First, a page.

Not even two months after the horrifying terror attacks in Paris, one of the most popular tourist attractions in historical Istanbul received a wake up call early on Tuesday morning from a suicide bomber. Ten people died in the attack, most of them tourists from all across the world, visiting the remains of Istanbul's ancient hippodrome.
The ancient monument which the attack happened in front of, once used to stand as one of the seven columns of the Great Amon Temple in Egypt's ancient Thebes. During the time of Byzantine Emperor Theodosius, the monument was taken from its original location to stand as one of the two pylons marking the beginning and end of the Roman Hippodrome where horse races were carried out.
A similar one exists in Rome, and those who visit would know how much the two resemble each other. Some historians claim the monument to be Istanbul's oldest, having been transported to Istanbul around AD 390 where it still stands, right in front of the renowned Blue Mosque (Sultanahmet).
When something happens too close to home, so close to the heart, unfortunately, one begins to question the motives, the reasons behind such attacks in a much more scrutinizing way.
What is it that made terror so widespread in the world in a decade in which scientific progress of such great magnitude has taken place? Why is it that despite so much momentum in the world, that one side seems to lag behind? Is it a situation that we need to accept and learn to live with? I do not think so.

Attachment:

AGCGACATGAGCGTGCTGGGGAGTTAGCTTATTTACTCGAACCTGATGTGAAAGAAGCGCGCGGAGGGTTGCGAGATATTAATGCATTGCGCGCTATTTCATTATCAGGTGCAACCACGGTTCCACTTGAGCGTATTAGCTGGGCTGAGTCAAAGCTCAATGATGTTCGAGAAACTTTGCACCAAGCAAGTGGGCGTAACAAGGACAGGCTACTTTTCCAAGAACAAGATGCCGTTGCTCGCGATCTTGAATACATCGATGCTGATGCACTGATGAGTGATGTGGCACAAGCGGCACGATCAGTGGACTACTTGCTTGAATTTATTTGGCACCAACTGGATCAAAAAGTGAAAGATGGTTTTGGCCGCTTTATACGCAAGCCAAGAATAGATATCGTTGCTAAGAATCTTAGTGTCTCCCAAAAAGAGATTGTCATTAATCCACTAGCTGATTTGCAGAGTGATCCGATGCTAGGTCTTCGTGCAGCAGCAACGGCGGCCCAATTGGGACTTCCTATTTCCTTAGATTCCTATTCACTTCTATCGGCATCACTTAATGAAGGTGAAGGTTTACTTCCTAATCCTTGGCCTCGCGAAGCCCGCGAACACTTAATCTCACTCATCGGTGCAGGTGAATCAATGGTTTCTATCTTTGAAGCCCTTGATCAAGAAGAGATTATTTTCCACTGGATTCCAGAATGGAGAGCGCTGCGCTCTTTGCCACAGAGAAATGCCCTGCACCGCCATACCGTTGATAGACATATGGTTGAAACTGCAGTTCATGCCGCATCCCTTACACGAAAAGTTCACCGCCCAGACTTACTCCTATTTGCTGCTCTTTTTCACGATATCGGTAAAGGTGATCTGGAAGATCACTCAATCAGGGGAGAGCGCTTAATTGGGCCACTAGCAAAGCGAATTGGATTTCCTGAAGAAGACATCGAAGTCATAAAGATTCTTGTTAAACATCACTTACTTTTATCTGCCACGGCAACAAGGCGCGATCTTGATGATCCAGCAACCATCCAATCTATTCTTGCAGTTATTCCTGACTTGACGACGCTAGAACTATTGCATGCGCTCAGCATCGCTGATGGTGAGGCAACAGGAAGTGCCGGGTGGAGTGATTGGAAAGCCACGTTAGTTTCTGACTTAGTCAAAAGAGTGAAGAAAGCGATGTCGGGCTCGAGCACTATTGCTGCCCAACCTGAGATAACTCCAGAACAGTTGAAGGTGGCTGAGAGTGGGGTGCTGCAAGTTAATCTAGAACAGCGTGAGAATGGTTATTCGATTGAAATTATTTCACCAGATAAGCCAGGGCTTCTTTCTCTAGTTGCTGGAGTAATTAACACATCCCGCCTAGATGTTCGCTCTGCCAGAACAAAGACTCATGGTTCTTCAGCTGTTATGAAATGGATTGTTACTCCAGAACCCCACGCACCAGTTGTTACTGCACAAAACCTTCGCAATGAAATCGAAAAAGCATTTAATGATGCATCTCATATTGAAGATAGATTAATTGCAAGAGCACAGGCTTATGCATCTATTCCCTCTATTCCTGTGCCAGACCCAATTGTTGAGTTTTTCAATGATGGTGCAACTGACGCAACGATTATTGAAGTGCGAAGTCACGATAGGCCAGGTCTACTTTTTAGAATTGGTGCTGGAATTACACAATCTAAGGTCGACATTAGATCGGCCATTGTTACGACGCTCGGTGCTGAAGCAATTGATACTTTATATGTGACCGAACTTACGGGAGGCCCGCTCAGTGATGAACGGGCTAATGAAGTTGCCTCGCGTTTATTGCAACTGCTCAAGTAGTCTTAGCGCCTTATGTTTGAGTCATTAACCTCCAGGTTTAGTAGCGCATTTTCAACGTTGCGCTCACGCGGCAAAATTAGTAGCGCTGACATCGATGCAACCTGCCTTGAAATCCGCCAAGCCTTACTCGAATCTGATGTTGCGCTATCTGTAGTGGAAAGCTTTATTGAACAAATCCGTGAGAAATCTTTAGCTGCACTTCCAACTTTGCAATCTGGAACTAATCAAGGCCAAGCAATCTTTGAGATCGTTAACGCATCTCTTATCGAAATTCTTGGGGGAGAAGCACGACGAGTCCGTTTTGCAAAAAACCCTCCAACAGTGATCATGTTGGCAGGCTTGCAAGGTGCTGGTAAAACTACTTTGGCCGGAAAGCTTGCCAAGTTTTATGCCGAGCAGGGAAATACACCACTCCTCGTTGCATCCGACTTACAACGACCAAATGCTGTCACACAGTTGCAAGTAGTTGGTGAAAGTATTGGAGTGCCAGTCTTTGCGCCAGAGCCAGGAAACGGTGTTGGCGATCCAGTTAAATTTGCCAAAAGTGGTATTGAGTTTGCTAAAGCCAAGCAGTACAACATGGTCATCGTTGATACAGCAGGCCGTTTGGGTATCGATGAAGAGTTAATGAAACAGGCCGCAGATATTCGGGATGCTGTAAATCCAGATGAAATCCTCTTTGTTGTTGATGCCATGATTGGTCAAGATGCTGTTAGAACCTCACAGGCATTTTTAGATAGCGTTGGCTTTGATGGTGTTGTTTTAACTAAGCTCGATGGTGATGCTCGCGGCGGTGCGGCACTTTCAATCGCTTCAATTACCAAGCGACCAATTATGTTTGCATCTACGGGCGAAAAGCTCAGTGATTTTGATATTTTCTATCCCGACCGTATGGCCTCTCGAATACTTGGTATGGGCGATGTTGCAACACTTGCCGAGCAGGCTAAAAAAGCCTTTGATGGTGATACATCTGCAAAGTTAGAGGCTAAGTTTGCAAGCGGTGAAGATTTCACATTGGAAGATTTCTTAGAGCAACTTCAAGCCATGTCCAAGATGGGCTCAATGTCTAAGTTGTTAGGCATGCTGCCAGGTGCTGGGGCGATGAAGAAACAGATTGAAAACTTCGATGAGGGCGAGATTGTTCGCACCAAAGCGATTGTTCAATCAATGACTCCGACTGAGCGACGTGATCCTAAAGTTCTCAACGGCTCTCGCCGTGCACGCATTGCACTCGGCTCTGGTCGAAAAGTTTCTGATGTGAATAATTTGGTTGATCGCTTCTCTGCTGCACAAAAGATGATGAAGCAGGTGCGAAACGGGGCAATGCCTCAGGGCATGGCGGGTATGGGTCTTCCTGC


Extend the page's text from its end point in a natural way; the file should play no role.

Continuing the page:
One of my friends who called me today to check if I, and everyone I know was fine here in Istanbul said that it is so sad that we need to live with a fear of extreme terrorism these days. I believe it requires a completely different approach. As long as we stay silent, do not change, try to run away from it and only pray for it to cease, I do not think any terrorism in any part of our world would ever vanish.
After giving careful thought to the escalating terror in myriad places, a horrible reality that I witnessed over and over again growing up in Istanbul, I began to question the roots of such movements and attacks.
When I say roots, I do not necessarily mean where and how these movements began but what causes such extreme inhumanity. How can people become suicide bombers in the name of a religion they know nothing about? My inquiry led me to a single major answer: lack of education.
I think the answer, and the root of all evil we have been witnessing in the world recently, no matter how cliché it may sound, lies in the same setting. It maybe is the exact same mentality that motivated millions of soldiers in world history who went to war, dates back to the dawn of civilization.
It is when the person lacks knowledge but more specifically the proper education necessary, that it becomes easier to manipulate their thoughts, their motivations and brainwash them with a certain and most of the time dangerous ideology. I think the only way to combat terrorism is a long term fight with lack of education globally.
Thus, I believe each and every one of us needs to work hard, with no rest but hope, to shed light on each and every single dark spot on this planet where children lack access to education. Only that way, we may get closer to a world where our children can live with no fear of extreme ideologies and terrorism.
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